A Useful SU to 3D printing thread.

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A Useful SU to 3D printing thread.

Postby solo » Wed Apr 22, 2015 6:09 pm

How about it then?

Please anyone jump in and make a useful thread for best practices, useful tools and tricks to get an SU model to 3D print.
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Re: A Useful SU to 3D printing thread.

Postby pilou » Wed Apr 22, 2015 6:36 pm

DesignSpark Mechanical (Sketchup on Steroïds(free = SpaceClaim Light)
import / Export SKP (prefer the old V1 for some more functions in modeling! )
Is perfect for any 3D Printing works! Has STL, PDF 3D export etc... :)

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Re: A Useful SU to 3D printing thread.

Postby d12dozr » Wed Apr 22, 2015 11:29 pm

Hey, my specialty! :) Do you have a particular project you're working on now Pete? Any specific questions?

Here's where I always send folks first, my article on MasterSketchup: 8 Tips for 3D Printing with Sketchup. This article covers the best practices.
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Re: A Useful SU to 3D printing thread.

Postby d12dozr » Thu Apr 23, 2015 2:07 am

Here are a few more tips that I wish I know when starting out.
  • Learn about the printing process, even before designing in Sketchup. Surf YouTube or go to a makerspace and get some hands on time with a machine. See what makes a print fail (despite the media hype, you can't print anything!) and how you can design around the limitations. I would say this is the #1 thing you can do to design effective prints, especially when using a commercial print service like Shapeways.
  • Understand that there are a handful of 3D printing processes, and that designing for each one has its nuances because of the particular way the machine works. Ie: hollowing models is great for some machines to help reduce material costs, but working with a solid block of a model may be easier on a common filament-based machine. Become familiar with each process, and decide which one will work best for your particular needs. This tip builds directly on #1.

    Here's a good guide on 3D Printing Industry to get you started.


  • It helps to get your hands on 3D printed samples, so you can feel for yourself the mechanical properties of each kind of material. You can get samples from a trade show, a local makerspace, request from a manufacturer, or as a last resort buy a 3D printed part from a print service.
    Collection2.jpg


  • Once you know what machine you'll use, learn the "print resolution" of the printer. Similar to DPI in photos and paper printing, 3D printers have a smallest minimum feature/detail resolution that they can print at. 2mm screw threads? Probably not. 20mm screw threads? No problem! This is a very common problem when starting out because it's so easy to zoom up to 1000% on your model and everything looks gigantic, but the printer can't actually produce that detail in the real world.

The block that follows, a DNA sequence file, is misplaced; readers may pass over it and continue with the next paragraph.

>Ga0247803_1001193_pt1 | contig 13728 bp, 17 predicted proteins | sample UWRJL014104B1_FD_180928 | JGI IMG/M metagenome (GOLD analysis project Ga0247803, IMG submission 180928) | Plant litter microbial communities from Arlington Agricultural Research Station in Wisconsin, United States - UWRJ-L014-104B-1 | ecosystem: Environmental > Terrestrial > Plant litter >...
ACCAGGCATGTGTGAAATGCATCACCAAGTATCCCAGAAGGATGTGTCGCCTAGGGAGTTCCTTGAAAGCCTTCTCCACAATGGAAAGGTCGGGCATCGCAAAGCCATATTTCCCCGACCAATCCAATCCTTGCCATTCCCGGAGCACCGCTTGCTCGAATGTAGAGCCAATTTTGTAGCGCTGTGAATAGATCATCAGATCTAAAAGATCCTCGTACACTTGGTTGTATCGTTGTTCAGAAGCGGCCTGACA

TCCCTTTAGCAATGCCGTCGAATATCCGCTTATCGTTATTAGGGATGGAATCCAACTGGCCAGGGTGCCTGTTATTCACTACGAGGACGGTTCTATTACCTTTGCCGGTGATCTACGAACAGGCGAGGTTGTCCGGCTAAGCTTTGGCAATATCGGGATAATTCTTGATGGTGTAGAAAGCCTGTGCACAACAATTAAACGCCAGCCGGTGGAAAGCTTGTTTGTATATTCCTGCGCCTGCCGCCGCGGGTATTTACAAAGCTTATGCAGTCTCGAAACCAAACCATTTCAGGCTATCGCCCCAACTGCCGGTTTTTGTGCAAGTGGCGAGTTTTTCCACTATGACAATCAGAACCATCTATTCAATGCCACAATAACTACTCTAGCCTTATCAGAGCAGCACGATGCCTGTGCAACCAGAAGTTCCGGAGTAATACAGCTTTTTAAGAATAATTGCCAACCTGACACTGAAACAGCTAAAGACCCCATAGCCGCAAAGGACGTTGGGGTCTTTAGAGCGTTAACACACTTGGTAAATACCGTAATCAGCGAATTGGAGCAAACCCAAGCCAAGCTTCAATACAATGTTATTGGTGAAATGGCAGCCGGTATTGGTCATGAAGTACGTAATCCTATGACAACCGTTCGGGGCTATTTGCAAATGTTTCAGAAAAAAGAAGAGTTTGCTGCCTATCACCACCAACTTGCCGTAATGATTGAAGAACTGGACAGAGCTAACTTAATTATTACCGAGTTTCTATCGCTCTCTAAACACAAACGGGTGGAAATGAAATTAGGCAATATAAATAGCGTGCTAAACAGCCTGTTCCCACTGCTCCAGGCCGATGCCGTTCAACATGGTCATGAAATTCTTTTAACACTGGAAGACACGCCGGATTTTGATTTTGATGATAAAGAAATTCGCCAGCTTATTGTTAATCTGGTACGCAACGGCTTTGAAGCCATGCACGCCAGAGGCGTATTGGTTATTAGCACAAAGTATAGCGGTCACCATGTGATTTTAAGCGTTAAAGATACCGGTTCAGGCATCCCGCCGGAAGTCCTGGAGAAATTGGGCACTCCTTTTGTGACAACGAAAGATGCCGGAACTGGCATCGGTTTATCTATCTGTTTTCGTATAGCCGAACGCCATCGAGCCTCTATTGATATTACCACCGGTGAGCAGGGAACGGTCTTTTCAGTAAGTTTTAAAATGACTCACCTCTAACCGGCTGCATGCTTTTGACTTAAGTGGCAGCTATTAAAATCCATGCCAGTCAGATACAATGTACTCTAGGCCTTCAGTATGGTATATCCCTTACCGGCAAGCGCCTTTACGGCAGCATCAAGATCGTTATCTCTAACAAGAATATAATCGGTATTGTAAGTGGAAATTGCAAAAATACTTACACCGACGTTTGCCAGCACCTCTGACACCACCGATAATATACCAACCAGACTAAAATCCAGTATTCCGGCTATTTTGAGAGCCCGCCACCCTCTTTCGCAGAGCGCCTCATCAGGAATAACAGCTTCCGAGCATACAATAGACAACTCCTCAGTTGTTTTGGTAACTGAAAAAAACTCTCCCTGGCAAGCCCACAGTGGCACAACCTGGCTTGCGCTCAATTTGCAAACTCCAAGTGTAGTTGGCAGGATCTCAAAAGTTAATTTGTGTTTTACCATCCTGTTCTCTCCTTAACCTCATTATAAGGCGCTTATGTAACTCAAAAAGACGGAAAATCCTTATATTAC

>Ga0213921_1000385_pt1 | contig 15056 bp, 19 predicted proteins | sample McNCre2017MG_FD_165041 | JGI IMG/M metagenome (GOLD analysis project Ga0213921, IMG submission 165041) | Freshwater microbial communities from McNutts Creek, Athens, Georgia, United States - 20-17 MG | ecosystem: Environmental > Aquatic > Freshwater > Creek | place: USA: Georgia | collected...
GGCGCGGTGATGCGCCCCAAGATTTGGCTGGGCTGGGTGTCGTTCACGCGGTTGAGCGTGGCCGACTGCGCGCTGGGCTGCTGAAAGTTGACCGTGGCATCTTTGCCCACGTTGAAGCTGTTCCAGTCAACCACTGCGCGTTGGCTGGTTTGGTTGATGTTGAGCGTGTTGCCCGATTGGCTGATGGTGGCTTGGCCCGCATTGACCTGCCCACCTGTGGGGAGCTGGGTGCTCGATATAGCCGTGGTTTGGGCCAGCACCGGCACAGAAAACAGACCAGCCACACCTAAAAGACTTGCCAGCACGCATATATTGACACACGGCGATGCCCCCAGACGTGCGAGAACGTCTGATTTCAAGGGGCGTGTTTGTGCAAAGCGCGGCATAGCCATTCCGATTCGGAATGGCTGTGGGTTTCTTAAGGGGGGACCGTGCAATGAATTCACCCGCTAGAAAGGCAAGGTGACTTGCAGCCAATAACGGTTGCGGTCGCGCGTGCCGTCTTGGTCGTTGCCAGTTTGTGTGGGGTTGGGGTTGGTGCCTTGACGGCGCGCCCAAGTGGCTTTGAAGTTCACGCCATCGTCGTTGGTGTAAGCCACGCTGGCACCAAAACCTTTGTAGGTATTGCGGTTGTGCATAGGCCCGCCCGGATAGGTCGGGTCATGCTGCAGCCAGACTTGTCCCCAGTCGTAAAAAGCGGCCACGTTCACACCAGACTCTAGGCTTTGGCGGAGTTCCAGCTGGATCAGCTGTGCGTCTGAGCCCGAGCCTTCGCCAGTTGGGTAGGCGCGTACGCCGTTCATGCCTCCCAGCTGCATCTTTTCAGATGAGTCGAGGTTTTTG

• One tip that you can use to check for minimum detail is to make a dummy cube the size you want your smallest feature to be (say 1mm x 1mm x 1mm), and then drag that cube around for size reference in your model. Importing an object to compare the overall size of your model is another good idea. Making a phone case? Import a model of the phone to get an idea of scale. BTW, did someone say 3D Warehouse? :)
  • Now for making your model solid. I like to work in little solid bits of solid groups or components, and then use the Outer Shell command to combine them all at the end. This way you experience less of Sketchup's quirky ability to goof up some seemingly good geometry. You can also save copies of your model at important steps along the way to create a sort of model history, enabling you to go back to a previous point in the model. Not quite parametric modeling, but as close as you can get with Sketchup.
  • Use plugins to check for errors and sometimes fix them. Thomthoms Solid Inspectors and Tig's SolidSolver are great free options. For really frustrating problems, use a 3rd party program. Netfabb Basic and Netfabb's online model repair are excellent to quickly fix an exported STL before sending it to the printer. If you're uploading models to Shapeways or another 3D print service, they have an automated fixing system similar to Netfabb that will fix minor problems.
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Re: A Useful SU to 3D printing thread.

Postby solo » Thu Apr 23, 2015 2:12 am

Do you have a particular project you're working on now Pete? Any specific questions?


I could potentially have around 12 houses that need a fast turn around from SU to solid .stl, however if I do not get that job I will need the knowledge for future anyway.

Thanks for your valued input.
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Re: A Useful SU to 3D printing thread.

Postby d12dozr » Thu Apr 23, 2015 2:32 am

For architectural scale models, you almost have to start from scratch or rebuild them using the existing model as a guide for the scale you want to print at. The reason is because when you scale down an existing model, you're left with tons of features that are too small to print, so you have to start over and exaggerate the size of features that are important to show, decide what needs to be left out. It's pretty easy to repeat after you've done one, because the modeling is so much simpler. I guess an analogy would be low-poly models for faraway components in a game vs. the high detail closeup objects.
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